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Here's The Explosive Russia Testimony You Missed Whilst Distracted By 'The Mooch'

Testimony described as one of the Senate Judiciary Committee’s 'most important' hearings.

31/07/2017 10:31 BST | Updated 04/08/2017 17:43 BST

In his first week on the job, Anthony ‘The Mooch’ Scaramucci grabbed headlines around the world by swearing like a trooper and saying things like this about his new colleagues...

The new White House Communications Director was so busy causing a scene he even reportedly missed the birth of his baby son on Monday, congratulating his recently-estranged wife by text message.

Whilst barely any type of behaviour from the Trump administration surprises anymore, The Mooch’s outbursts certainly distracted from something else.

On Wednesday 26th July, financier Bill Browder was due to testify before the Senate Judiciary Committee.

LEON NEAL via Getty Images
Financier Bill Browder.

In pre-prepared remarks published by The Atlantic, he said: “I hope that my story will help you understand the methods of Russian operatives in Washington and how they use US enablers to achieve major foreign policy goals without disclosing those interests.”

On the same day Browder was due to testify, President Trump announced that transgender people will not be allowed to serve in “any capacity” in the US military.

Browder’s testimony was then postponed to the next day - the same day The Mooch made headlines when his expletive-ridden tirade was published.

Browder’s testimony, which received relatively little coverage, is extraordinary with a senator calling it one of the Senate Judiciary Committee’s “most important” hearings.

In it he describes a Russian system of government that operates in the shadows using corruption, blackmail, torture and murder - all led by Vladimir Putin.

Browder said: “Effectively the moment that you enter into their world, you become theirs.”

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Browder was a very successful businessman operating in Russia and was on friendly terms with Putin but this all changed when he and his lawyer, Sergei Magnitsky, uncovered evidence of a huge $230 million corruption scandal.

The pair reported it to the Russian authorities: “And we waited for the good guys to get the bad guys. 

“It turned out that in Putin’s Russia, there are no good guys.”

Instead of investigating the allegations Browder was himself accused of tax evasion and was barred from reentering Russia after travelling abroad on business.

Magnitsky was jailed and is believed to have been beaten to death in 2009.

Browder said: “Sergei Magnitsky was murdered as my proxy. If Sergei had not been my lawyer, he would still be alive today.”

Mikhail Voskresenskiy / Reuters
Nataliya Magnitskaya (L), mother of Sergei Magnitsky, grieves over her son 's body during his funeral at a cemetery in Moscow November 20, 2009.

In 2012 the dead lawyer gave his name to the Magnitsky Act which was passed by the US Congress to target Russian human rights abusers by barring them from America and freezing their financial assets.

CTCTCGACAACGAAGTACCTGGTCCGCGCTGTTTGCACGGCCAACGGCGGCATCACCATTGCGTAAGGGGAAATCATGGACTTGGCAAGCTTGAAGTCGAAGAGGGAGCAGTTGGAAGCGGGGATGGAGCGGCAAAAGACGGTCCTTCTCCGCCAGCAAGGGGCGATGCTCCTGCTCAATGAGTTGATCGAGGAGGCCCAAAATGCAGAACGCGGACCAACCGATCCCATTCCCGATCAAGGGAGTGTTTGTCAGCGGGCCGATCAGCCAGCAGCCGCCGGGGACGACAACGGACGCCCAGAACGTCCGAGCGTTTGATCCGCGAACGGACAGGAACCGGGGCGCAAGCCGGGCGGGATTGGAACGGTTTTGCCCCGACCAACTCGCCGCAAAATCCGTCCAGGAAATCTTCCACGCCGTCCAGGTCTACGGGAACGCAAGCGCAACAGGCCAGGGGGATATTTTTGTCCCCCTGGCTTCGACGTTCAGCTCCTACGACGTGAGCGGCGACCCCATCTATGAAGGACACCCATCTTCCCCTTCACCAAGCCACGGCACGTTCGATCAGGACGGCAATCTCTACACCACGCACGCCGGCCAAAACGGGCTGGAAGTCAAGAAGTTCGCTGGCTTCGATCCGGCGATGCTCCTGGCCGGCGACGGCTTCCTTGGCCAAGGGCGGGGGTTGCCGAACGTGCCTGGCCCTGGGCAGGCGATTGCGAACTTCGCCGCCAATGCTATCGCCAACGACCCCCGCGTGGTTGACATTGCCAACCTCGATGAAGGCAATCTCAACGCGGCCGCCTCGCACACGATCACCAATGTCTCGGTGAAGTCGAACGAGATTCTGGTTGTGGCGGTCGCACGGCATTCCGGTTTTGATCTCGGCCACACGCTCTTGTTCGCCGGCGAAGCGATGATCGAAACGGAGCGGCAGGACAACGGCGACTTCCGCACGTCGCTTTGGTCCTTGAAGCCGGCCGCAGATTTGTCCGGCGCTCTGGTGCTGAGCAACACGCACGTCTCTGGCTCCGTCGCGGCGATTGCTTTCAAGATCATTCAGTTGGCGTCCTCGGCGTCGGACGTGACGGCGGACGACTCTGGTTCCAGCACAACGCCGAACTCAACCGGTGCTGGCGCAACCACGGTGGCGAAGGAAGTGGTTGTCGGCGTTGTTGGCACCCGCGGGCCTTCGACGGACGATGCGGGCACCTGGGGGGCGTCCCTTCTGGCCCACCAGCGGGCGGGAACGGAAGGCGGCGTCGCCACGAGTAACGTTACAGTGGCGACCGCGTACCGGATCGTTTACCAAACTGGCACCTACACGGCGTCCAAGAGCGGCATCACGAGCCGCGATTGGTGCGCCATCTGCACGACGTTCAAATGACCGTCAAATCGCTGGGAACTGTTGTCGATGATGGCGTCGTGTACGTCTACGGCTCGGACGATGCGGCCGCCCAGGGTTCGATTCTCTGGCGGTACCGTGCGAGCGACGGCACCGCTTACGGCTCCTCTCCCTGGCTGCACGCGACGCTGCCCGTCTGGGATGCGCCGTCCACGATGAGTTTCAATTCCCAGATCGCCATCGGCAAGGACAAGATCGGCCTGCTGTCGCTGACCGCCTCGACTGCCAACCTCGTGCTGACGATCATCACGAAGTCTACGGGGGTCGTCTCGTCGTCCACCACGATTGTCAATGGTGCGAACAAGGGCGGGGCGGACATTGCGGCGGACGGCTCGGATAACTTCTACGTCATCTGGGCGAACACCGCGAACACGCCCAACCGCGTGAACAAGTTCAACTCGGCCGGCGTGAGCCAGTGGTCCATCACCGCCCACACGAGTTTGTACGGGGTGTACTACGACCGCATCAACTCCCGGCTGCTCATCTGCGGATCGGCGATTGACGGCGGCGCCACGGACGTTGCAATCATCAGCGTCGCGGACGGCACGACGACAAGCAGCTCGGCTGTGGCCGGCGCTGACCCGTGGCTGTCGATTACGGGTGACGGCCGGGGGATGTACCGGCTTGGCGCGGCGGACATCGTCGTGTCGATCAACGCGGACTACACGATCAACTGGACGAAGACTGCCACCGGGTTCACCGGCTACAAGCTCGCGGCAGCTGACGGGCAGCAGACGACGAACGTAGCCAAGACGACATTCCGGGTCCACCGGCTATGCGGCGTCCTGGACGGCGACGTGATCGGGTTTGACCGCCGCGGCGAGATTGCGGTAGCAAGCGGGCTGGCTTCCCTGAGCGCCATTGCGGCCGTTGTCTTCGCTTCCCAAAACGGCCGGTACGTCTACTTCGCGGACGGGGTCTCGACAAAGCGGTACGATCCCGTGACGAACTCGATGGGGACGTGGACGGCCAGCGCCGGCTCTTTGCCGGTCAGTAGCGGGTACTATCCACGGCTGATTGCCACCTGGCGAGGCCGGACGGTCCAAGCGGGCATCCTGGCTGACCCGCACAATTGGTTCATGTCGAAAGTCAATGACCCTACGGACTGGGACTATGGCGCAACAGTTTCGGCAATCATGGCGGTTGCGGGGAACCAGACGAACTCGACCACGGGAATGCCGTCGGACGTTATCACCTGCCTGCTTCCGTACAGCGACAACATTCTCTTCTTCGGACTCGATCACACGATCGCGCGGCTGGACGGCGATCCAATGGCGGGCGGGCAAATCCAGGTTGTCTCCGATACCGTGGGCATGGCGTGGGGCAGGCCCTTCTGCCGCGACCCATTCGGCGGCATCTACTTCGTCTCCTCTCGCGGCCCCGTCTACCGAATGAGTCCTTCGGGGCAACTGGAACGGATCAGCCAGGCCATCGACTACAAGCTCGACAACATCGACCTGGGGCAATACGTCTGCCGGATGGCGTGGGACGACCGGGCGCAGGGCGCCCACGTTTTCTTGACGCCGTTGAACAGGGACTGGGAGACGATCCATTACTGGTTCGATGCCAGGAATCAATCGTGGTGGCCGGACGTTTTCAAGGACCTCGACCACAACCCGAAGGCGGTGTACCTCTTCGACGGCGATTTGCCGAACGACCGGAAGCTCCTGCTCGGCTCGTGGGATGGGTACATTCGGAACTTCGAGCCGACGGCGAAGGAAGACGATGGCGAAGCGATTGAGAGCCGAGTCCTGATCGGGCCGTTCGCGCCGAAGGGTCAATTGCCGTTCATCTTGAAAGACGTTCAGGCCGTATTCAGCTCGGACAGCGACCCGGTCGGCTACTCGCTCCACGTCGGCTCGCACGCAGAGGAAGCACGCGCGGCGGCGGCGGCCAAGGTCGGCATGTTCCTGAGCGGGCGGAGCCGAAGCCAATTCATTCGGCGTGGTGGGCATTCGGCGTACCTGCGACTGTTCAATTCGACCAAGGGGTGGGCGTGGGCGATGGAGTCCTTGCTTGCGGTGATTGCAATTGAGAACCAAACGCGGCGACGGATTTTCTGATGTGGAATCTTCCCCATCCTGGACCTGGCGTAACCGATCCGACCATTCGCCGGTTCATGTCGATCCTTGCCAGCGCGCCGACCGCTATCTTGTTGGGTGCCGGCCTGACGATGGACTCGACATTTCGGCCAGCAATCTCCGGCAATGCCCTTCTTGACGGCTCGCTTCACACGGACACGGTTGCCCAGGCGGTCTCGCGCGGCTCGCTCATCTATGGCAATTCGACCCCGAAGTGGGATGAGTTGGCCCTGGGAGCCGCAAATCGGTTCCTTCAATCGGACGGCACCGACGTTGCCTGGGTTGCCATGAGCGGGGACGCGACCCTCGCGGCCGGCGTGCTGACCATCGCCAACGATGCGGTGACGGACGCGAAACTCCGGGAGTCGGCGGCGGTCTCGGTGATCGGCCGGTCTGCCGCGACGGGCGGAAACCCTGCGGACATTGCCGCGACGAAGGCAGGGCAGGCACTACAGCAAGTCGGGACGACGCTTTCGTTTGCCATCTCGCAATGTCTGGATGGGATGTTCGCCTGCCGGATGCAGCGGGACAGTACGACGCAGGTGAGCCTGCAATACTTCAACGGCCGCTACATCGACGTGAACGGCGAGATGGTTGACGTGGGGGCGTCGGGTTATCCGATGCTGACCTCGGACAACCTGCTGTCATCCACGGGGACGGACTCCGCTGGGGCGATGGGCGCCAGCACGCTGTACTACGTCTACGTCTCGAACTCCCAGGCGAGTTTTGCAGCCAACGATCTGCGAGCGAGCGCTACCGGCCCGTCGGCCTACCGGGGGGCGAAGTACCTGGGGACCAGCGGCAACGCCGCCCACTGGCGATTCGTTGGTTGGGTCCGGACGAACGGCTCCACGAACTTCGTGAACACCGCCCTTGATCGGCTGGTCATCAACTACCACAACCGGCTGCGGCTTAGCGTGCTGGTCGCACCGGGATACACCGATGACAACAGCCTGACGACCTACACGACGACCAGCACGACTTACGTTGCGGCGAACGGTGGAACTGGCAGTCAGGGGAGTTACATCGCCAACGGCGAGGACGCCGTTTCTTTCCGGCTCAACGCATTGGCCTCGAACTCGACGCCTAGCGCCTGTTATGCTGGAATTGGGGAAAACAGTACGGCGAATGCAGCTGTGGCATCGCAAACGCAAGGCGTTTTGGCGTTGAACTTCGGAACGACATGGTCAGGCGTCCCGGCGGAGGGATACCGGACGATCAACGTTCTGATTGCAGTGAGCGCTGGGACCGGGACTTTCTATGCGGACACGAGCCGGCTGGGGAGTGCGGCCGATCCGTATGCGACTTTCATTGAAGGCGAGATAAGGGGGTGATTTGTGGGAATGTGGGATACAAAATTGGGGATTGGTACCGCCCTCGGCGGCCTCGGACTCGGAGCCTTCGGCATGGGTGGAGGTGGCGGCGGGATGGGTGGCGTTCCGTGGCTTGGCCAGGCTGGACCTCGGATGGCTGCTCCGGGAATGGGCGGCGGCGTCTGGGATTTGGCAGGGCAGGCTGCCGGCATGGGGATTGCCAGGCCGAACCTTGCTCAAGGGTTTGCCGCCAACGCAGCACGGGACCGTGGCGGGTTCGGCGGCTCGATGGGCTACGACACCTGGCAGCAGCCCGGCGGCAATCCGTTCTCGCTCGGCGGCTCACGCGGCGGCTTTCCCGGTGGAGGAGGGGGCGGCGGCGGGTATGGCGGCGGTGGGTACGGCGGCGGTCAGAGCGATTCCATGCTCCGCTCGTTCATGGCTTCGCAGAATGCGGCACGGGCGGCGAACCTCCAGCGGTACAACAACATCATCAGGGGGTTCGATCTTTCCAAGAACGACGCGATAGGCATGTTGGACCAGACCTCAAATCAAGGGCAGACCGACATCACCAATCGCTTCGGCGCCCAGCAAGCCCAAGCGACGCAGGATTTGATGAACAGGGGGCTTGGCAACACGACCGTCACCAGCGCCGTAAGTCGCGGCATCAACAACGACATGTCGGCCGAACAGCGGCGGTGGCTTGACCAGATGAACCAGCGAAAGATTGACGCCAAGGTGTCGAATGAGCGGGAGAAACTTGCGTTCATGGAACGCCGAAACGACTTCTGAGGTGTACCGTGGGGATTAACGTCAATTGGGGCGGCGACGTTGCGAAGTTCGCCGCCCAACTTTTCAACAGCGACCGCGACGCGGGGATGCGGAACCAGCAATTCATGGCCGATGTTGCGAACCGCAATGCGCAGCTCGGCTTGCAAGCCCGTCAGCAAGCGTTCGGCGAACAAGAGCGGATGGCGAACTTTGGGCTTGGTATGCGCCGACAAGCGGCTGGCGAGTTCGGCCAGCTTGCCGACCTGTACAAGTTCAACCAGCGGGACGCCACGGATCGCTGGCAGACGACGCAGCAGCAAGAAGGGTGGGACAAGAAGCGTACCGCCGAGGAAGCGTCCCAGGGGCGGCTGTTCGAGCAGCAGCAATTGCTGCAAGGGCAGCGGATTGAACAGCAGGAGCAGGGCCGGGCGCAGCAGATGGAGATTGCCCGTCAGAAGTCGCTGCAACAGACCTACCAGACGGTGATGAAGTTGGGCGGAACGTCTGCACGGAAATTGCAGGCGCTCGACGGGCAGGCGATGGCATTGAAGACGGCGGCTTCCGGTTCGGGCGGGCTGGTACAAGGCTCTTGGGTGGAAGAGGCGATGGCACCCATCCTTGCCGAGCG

Browder said of the move: “Putin was furious. Looking for ways to retaliate against American interests, he settled on the most sadistic and evil option of all: banning the adoption of Russian orphans by American families.”

But why was Putin so angry at the sanctions? Bowder explains:

For two reasons. First, since 2012 it’s emerged that Vladimir Putin was a beneficiary of the stolen $230 million that Sergei Magnitsky exposed.

Recent revelations from the Panama Papers have shown that Putin’s closest childhood friend, Sergei Roldugin, a famous cellist, received $2 billion of funds from Russian oligarchs and the Russian state.

It’s commonly understood that Mr. Roldugin received this money as an agent of Vladimir Putin. Information from the Panama Papers also links some money from the crime that Sergei Magnitsky discovered and exposed to Sergei Roldugin.

Based on the language of the Magnitsky Act, this would make Putin personally subject to Magnitsky sanctions.

This is particularly worrying for Putin, because he is one of the richest men in the world. I estimate that he has accumulated $200 billion of ill-gotten gains from these types of operations over his 17 years in power.

He keeps his money in the West and all of his money in the West is potentially exposed to asset freezes and confiscation. Therefore, he has a significant and very personal interest in finding a way to get rid of the Magnitsky sanctions.

The second reason why Putin reacted so badly to the passage of the Magnitsky Act is that it destroys the promise of impunity he’s given to all of his corrupt officials.

There are approximately ten thousand officials in Russia working for Putin who are given instructions to kill, torture, kidnap, extort money from people, and seize their property.